John O’Reilly and Jim Tellin had their art, and they had each other.
This week, a sad billionaire park, Paula Rego’s abortion paintings, soap bubbles in art, aliens colonizing space, and more.
Just three years after he first devoted himself to art, Wong assembled an abstract vocabulary to create an entire world that is parallel to ours.
Rather than identifying with a style or brand, Klaus Kertess was remarkably independent in his choices, and was not averse to risks.
For Mayer, the passage of time is imbued with a sense of melancholy, of something already lost to the past.
An exhibition takes on the notorious Roman emperor, from gleaming marble to roaring flames.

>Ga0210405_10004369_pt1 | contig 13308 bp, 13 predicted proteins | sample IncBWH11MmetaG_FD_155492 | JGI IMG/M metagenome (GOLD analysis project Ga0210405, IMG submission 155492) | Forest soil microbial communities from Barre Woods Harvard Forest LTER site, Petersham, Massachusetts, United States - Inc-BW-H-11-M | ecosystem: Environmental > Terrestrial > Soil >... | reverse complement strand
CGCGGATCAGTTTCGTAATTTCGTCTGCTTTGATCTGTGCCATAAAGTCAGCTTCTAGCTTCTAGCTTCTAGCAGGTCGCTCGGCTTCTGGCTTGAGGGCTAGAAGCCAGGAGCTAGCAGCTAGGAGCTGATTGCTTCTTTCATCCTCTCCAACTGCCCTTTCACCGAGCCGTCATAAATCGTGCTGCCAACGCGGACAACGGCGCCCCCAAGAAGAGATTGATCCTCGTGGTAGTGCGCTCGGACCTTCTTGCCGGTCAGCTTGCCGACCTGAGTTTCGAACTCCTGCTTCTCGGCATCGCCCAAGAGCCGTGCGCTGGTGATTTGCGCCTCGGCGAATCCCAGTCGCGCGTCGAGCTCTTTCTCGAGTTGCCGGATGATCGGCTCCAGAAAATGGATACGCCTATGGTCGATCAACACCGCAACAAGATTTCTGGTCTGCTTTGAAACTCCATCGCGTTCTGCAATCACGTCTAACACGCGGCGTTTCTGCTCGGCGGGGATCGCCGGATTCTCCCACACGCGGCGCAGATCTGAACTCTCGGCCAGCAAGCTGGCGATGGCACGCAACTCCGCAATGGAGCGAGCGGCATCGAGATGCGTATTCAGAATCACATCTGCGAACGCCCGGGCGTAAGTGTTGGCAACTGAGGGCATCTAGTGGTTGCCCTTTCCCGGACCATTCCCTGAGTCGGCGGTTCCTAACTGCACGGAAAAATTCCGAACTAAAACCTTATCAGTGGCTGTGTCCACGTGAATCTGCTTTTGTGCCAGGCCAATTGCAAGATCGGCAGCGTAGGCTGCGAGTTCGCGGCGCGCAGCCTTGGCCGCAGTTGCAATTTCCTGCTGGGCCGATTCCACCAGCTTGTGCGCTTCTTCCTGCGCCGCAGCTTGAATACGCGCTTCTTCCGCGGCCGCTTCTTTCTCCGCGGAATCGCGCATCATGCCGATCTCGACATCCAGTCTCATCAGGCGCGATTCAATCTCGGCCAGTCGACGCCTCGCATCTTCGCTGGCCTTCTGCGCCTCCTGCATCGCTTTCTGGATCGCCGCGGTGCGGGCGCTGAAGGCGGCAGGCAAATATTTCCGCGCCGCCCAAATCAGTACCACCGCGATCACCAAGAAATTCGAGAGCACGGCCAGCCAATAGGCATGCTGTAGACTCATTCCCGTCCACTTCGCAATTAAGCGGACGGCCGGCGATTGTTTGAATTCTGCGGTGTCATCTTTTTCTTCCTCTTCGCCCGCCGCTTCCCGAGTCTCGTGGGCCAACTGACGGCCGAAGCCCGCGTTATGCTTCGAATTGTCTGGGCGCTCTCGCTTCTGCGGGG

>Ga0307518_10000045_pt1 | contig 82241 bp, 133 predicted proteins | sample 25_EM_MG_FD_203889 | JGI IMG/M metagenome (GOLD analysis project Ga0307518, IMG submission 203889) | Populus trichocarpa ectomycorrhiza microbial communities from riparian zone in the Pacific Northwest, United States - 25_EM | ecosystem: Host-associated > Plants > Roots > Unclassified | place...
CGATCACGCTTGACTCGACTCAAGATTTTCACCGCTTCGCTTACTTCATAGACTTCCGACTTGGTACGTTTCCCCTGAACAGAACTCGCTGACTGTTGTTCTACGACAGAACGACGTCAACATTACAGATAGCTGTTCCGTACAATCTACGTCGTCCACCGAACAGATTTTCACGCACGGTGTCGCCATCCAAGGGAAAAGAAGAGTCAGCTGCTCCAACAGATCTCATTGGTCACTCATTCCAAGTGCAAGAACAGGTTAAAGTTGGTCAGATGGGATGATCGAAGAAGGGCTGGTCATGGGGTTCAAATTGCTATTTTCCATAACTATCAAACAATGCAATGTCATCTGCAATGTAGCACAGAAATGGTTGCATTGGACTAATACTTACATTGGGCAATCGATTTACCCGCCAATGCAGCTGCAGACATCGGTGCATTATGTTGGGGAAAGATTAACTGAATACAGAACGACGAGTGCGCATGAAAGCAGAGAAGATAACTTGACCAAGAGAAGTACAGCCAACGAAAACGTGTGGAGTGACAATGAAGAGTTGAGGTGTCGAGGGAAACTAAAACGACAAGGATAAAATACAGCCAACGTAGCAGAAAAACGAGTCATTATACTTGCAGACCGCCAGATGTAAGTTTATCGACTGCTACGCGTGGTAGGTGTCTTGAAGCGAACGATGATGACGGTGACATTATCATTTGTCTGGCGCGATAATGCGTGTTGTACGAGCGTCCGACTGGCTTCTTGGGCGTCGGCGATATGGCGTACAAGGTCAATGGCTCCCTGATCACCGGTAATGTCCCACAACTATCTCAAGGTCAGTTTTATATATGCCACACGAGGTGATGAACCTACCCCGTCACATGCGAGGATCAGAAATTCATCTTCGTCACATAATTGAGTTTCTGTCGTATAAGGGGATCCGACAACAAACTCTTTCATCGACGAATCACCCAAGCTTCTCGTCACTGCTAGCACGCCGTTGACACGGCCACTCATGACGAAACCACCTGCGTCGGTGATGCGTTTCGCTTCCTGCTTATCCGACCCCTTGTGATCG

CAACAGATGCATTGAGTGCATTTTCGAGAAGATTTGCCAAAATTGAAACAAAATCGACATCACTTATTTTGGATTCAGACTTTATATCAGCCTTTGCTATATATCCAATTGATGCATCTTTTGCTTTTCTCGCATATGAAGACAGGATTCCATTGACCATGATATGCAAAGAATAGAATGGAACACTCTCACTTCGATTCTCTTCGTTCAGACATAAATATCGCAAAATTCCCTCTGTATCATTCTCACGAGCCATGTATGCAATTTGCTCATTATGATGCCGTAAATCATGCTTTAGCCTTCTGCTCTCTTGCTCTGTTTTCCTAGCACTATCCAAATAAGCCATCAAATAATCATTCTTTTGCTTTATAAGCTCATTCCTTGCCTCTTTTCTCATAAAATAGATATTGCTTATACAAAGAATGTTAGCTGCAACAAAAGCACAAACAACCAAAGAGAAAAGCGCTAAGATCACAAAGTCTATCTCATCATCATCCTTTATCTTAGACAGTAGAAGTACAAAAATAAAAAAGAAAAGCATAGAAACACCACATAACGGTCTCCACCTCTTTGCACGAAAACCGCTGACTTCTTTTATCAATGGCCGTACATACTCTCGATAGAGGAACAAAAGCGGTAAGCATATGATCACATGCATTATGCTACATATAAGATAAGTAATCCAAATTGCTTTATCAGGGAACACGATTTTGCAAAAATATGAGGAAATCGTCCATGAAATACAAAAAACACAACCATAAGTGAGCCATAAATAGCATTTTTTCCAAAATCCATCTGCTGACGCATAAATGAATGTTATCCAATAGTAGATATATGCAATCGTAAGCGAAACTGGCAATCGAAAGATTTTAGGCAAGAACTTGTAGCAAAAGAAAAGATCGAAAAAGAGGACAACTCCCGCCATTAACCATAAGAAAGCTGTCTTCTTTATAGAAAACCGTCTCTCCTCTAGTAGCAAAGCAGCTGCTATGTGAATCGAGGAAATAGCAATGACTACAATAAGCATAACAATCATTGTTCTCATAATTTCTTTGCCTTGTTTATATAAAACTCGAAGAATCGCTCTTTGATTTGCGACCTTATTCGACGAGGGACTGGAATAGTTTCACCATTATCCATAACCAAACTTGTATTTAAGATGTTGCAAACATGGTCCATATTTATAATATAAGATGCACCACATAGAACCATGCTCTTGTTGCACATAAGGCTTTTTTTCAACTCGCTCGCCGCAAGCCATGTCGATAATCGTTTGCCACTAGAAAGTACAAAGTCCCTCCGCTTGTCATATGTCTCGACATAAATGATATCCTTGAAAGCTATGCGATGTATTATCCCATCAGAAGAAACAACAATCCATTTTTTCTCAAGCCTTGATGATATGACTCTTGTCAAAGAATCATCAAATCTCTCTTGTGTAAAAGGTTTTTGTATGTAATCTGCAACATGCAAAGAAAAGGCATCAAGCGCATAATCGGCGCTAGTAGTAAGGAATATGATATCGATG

Memories appear and disappear in a meditative work that feels as if it could stop at any moment or continue on forever.
The poems in Ken Babstock’s Swivelmount convey a sense that the whole truth of reality is tantalizingly just beyond one’s grasp.
Winters’s art is about decisions, choices, quality of attention, the shaping of one’s existence in time.
There is nothing subtle about Gu’s work: it is in your face because the racism he encounters is always there.
Kantarovsky’s paintings unveil reality as a fabrication whose true form is instability and transience.
This week, a drawing by Leonardo goes to auction, the art Napoleon stole, sites of POC history in the US, defining misogynoir, the tyranny of time, and more.